Dr. Simon Muncaster controlling kingfish farming conditions. (Photo: www.waikato.ac.nz)
Less sex helps kingfish growth
Tuesday, September 18, 2012, 02:40 (GMT + 9)
Scientists at the University of Waikato and Bay of Plenty Polytechnic are working on a project to have kingfish commercially farmed in New Zealand.
Dr Steven Bird, a molecular biologist from Scotland, and Dr Simon Muncaster, a specialist in fish reproductive physiology who completed his doctorate in Norway, are collaborating to discover how to successfully breed kingfish in captivity.
Although kingfish are already farmed in Australia and Japan, Bird said, a lot of issues around deformity and disease in the farming environment remain to be solved.
“So we’re trying to find out the ideal conditions for breeding – things like water temperature, diet and how the fish respond to stress,” he explained.
Muncaster has obtained fertilised eggs for research from the National Institute of Water and Atmospheric Research (NIWA).
“Kingfish grow quickly, which is good for commercial farming, but there are usually a few challenges associated with developing new aquaculture species and this is where we are interested in focusing our research efforts,” he said.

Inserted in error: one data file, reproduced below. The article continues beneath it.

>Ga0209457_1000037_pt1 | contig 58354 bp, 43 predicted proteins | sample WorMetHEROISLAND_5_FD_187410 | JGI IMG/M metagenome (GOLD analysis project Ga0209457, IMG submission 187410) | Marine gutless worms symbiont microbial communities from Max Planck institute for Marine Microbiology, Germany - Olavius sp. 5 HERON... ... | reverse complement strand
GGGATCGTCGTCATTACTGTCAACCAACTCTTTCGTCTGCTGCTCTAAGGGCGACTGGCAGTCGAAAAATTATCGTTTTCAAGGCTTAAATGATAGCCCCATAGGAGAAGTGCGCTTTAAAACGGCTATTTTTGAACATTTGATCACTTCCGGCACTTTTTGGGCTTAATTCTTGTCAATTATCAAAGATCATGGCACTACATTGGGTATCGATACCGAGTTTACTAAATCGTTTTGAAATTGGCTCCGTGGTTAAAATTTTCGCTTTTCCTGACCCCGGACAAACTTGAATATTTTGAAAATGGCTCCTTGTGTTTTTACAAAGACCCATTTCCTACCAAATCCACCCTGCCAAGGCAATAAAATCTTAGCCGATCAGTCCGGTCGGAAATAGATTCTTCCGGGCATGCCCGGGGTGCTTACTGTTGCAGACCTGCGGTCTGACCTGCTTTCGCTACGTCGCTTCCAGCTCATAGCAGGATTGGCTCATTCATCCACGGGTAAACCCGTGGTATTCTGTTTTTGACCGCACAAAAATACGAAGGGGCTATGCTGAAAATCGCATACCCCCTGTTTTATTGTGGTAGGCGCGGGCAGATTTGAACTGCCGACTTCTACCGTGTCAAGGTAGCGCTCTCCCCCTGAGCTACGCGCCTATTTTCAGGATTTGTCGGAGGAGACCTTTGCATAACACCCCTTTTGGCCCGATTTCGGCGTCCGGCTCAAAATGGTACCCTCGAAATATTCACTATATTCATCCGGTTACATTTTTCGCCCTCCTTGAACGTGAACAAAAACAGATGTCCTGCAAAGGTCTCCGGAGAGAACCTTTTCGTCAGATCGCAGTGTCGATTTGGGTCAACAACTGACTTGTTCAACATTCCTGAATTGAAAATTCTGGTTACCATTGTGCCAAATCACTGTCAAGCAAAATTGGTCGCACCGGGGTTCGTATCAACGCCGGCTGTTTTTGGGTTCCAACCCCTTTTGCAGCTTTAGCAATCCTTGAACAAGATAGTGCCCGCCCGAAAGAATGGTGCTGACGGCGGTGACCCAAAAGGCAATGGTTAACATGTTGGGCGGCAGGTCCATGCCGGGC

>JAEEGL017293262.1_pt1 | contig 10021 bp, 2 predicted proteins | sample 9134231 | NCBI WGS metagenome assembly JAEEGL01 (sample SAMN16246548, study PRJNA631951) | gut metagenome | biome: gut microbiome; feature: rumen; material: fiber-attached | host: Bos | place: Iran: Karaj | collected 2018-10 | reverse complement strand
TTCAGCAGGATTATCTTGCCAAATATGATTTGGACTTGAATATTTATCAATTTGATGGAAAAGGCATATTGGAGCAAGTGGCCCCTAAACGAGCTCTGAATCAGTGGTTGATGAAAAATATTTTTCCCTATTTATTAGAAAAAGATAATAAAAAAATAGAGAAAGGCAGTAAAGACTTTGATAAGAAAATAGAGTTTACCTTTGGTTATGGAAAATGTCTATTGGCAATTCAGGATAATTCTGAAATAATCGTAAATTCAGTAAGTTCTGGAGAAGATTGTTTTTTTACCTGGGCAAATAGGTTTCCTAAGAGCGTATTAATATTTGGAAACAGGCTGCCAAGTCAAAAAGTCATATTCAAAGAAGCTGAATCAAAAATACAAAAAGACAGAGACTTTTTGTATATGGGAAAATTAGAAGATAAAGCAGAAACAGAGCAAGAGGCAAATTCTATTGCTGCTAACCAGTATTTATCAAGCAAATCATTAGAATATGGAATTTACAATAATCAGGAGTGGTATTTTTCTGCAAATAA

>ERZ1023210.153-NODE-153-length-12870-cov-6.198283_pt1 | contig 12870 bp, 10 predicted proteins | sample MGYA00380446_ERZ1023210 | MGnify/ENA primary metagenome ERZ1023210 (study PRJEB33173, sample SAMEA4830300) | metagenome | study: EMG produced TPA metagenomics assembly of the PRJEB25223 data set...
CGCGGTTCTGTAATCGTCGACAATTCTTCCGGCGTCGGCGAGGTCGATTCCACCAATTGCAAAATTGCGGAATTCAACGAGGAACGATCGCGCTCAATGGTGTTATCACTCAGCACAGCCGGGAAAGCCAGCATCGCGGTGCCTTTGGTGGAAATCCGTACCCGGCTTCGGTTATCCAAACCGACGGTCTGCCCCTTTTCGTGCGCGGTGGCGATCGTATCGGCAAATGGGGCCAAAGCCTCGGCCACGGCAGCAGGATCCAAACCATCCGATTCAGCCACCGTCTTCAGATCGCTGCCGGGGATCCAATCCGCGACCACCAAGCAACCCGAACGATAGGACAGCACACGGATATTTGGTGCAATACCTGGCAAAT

One challenge is slower growth. This happens in farmed fish because they reach maturity early under farmed conditions, such that a lot of their energy is then spent on reproduction rather than growth before harvesting.
Muncaster said that this slowed growth is often more evident in one sex of fish than in the other.
“One of our interests is to investigate the process of sexual differentiation in kingfish to see when and how they start developing either male or female characteristics. This could help us to produce fish of the same sex to maximise growth and to stop unwanted breeding, which can be important from an environmental point of view,” he commented.
To achieve this, he and Bird will need to rear more kingfish in the Tauranga facilities and produce two different types of zooplankton to feed the larvae, while carefully caring for the fish’s environmental conditions so they can successfully metamorphise into juvenile kingfish.
At Waikato University, Bird is using biomarkers and testing genetic level responses to external environment changes. The University has provided preliminary funding to obtain the biomarkers.
“With this technology we can get results in months, not years,” said Bird. “The information we get allows us to monitor responses to environmental changes and in turn fine tune farming practices during the different growth phases.”
Bird added that if New Zealand wants to grow its commercial aquaculture base, it will need to boost the number of species it farms.
By Natalia Real